Dining Out Manners: The Three Things Your Kids Learn At Home That Matter

Lions, tigers, and bears! Oh my! Have you ever been out to eat at a new restaurant and your children seem to be a little out of control?


For example blowing bubbles in their chocolate milk, making inappropriate noises at the table, etc? Then as you are looking over the menu for items your kids will eat, you realize that the one food group your child eats is not on the menu. So, you wait patiently before the ticking time bomb in your child explodes. T-minus 10 seconds, until you are either hushed by the other families in the restaurant or are forced to leave the restaurant to calm your child. If only we could be like Dorothy from the Wizard of Oz and clap our heels three times to quickly be at home.

There truly is no place like home.

The skills you teach your children at home translate into the real world. Consider these three social lessons to set your kids up for success when you dine out as a family.

1.  Practice meal-time manners at home. You may be busy and overwhelmed much of the time, but the effort you spend in teaching your child dinner manners leads to a lifetime of happy meals.  Show your children how to sit politely in their dinner space. Teach them how to place their napkin in their laps, keep their elbows off the table and eat with their mouths closed. Have you ever eaten with your child at school, you can tell who is being taught meal-time manners at home and who is being allowed to run wild.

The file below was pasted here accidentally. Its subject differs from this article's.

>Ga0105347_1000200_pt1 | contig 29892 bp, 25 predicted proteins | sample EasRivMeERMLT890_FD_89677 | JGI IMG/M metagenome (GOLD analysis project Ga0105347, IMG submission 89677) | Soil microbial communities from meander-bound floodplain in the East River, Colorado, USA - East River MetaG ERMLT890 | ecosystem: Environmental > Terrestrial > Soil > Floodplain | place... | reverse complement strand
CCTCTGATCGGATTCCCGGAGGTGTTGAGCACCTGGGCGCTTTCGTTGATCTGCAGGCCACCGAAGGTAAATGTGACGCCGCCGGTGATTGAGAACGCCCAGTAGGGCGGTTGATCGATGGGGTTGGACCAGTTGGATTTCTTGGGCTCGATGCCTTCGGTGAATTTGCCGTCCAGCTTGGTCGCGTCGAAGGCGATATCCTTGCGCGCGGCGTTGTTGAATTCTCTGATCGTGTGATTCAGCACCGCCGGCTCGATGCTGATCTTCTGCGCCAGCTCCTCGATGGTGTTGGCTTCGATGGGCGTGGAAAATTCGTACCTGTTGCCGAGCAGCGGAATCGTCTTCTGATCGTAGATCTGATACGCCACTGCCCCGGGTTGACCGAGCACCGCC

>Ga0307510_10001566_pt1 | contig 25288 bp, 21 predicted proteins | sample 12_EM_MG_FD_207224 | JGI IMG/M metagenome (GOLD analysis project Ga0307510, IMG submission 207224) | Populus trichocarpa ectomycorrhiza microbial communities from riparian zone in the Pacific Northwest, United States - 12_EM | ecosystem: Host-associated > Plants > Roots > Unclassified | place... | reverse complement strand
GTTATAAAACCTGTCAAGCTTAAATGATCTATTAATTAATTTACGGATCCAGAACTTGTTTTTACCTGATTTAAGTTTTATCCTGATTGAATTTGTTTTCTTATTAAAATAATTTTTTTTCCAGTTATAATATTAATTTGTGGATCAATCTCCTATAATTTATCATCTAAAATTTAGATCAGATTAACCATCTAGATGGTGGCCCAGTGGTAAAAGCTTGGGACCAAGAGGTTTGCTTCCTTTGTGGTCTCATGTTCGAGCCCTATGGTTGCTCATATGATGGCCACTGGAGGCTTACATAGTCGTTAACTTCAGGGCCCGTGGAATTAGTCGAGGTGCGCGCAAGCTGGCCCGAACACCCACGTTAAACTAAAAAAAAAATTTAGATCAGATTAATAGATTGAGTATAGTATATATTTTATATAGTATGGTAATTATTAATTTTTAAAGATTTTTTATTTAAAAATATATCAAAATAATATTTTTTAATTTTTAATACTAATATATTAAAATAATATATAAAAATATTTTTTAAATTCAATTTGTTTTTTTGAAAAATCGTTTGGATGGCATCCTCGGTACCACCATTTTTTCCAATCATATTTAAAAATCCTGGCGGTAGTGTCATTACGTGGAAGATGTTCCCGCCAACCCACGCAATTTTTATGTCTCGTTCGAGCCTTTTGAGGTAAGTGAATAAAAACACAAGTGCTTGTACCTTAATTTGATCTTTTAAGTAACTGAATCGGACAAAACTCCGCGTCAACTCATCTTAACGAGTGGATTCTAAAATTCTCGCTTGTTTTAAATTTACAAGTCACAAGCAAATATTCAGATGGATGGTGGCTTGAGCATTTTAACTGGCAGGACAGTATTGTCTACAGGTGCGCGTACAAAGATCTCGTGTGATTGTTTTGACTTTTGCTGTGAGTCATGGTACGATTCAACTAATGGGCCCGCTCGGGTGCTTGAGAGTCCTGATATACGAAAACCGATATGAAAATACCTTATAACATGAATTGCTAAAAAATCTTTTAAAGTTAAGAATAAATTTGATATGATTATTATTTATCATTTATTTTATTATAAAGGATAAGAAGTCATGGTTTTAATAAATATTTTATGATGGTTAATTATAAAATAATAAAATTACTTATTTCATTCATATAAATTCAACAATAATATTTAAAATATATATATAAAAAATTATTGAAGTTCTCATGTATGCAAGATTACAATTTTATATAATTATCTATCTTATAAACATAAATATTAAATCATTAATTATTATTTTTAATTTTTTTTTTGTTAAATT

2. Dinner manners are more than body placement. They are about social conversation as well.  Show your children how to enter into and end a social conversation. Teach them how to stay on topic and respond to people’s questions. Show your child how and when to listen to others as they speak. Children who are good conversationalists are well-liked by adults and that matters. When your daughter goes to girl scouts and knows how to say to the troop leader, “Hi Mrs. Davis, how are you today,” that goes a long way. In a world where there are 35 kids to a school classroom those kids who have learned listening and sharing skills at home will fare much better than other kids.

3. Teach order.  Simple huh? Show your children that there is an orderly way to leave and enter a home, get in and out of a car and be seated in a restaurant. If you are the family who swoops in like dogs to a meal, you will disturb the meal experience for other diners. So show your kids ahead of time how to enter a social space with grace and aplomb.